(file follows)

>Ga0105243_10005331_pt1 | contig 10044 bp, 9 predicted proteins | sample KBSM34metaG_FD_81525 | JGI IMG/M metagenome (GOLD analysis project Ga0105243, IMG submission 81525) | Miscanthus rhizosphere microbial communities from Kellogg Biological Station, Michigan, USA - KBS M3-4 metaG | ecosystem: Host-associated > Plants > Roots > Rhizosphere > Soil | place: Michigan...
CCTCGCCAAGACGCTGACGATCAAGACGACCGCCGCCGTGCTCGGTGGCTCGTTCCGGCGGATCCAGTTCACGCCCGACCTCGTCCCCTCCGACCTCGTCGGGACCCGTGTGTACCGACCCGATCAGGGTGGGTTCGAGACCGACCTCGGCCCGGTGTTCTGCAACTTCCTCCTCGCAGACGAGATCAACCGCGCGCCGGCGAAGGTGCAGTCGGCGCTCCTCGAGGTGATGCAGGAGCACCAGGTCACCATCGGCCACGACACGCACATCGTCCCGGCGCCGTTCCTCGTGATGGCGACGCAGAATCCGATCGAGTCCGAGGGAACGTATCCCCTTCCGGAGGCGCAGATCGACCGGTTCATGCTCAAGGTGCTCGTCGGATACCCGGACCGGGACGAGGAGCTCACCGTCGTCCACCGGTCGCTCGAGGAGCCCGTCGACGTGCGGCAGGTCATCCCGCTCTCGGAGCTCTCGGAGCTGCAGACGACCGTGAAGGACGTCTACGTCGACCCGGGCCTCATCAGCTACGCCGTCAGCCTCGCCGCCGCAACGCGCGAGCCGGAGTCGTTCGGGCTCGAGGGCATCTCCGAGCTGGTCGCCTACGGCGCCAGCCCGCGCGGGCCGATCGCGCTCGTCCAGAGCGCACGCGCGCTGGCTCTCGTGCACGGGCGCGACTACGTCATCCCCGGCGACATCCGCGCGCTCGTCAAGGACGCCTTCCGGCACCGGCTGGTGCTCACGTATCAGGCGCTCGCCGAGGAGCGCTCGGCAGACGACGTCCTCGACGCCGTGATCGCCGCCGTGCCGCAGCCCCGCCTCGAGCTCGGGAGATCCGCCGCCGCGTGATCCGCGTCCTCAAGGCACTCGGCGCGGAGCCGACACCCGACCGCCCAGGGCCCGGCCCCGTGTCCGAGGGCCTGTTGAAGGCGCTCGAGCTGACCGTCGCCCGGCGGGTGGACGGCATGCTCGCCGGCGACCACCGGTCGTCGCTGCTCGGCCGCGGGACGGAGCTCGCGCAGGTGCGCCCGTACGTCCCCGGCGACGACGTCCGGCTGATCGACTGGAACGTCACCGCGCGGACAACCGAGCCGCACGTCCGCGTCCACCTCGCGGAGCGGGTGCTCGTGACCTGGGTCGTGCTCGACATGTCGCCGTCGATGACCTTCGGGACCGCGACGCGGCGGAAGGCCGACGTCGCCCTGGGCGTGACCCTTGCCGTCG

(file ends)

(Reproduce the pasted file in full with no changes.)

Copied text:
>Ga0105243_10005331_pt1 | contig 10044 bp, 9 predicted proteins | sample KBSM34metaG_FD_81525 | JGI IMG/M metagenome (GOLD analysis project Ga0105243, IMG submission 81525) | Miscanthus rhizosphere microbial communities from Kellogg Biological Station, Michigan, USA - KBS M3-4 metaG | ecosystem: Host-associated > Plants > Roots > Rhizosphere > Soil | place: Michigan...
CCTCGCCAAGACGCTGACGATCAAGACGACCGCCGCCGTGCTCGGTGGCTCGTTCCGGCGGATCCAGTTCACGCCCGACCTCGTCCCCTCCGACCTCGTCGGGACCCGTGTGTACCGACCCGATCAGGGTGGGTTCGAGACCGACCTCGGCCCGGTGTTCTGCAACTTCCTCCTCGCAGACGAGATCAACCGCGCGCCGGCGAAGGTGCAGTCGGCGCTCCTCGAGGTGATGCAGGAGCACCAGGTCACCATCGGCCACGACACGCACATCGTCCCGGCGCCGTTCCTCGTGATGGCGACGCAGAATCCGATCGAGTCCGAGGGAACGTATCCCCTTCCGGAGGCGCAGATCGACCGGTTCATGCTCAAGGTGCTCGTCGGATACCCGGACCGGGACGAGGAGCTCACCGTCGTCCACCGGTCGCTCGAGGAGCCCGTCGACGTGCGGCAGGTCATCCCGCTCTCGGAGCTCTCGGAGCTGCAGACGACCGTGAAGGACGTCTACGTCGACCCGGGCCTCATCAGCTACGCCGTCAGCCTCGCCGCCGCAACGCGCGAGCCGGAGTCGTTCGGGCTCGAGGGCATCTCCGAGCTGGTCGCCTACGGCGCCAGCCCGCGCGGGCCGATCGCGCTCGTCCAGAGCGCACGCGCGCTGGCTCTCGTGCACGGGCGCGACTACGTCATCCCCGGCGACATCCGCGCGCTCGTCAAGGACGCCTTCCGGCACCGGCTGGTGCTCACGTATCAGGCGCTCGCCGAGGAGCGCTCGGCAGACGACGTCCTCGACGCCGTGATCGCCGCCGTGCCGCAGCCCCGCCTCGAGCTCGGGAGATCCGCCGCCGCGTGATCCGCGTCCTCAAGGCACTCGGCGCGGAGCCGACACCCGACCGCCCAGGGCCCGGCCCCGTGTCCGAGGGCCTGTTGAAGGCGCTCGAGCTGACCGTCGCCCGGCGGGTGGACGGCATGCTCGCCGGCGACCACCGGTCGTCGCTGCTCGGCCGCGGGACGGAGCTCGCGCAGGTGCGCCCGTACGTCCCCGGCGACGACGTCCGGCTGATCGACTGGAACGTCACCGCGCGGACAACCGAGCCGCACGTCCGCGTCCACCTCGCGGAGCGGGTGCTCGTGACCTGGGTCGTGCTCGACATGTCGCCGTCGATGACCTTCGGGACCGCGACGCGGCGGAAGGCCGACGTCGCCCTGGGCGTGACCCTTGCCGTCG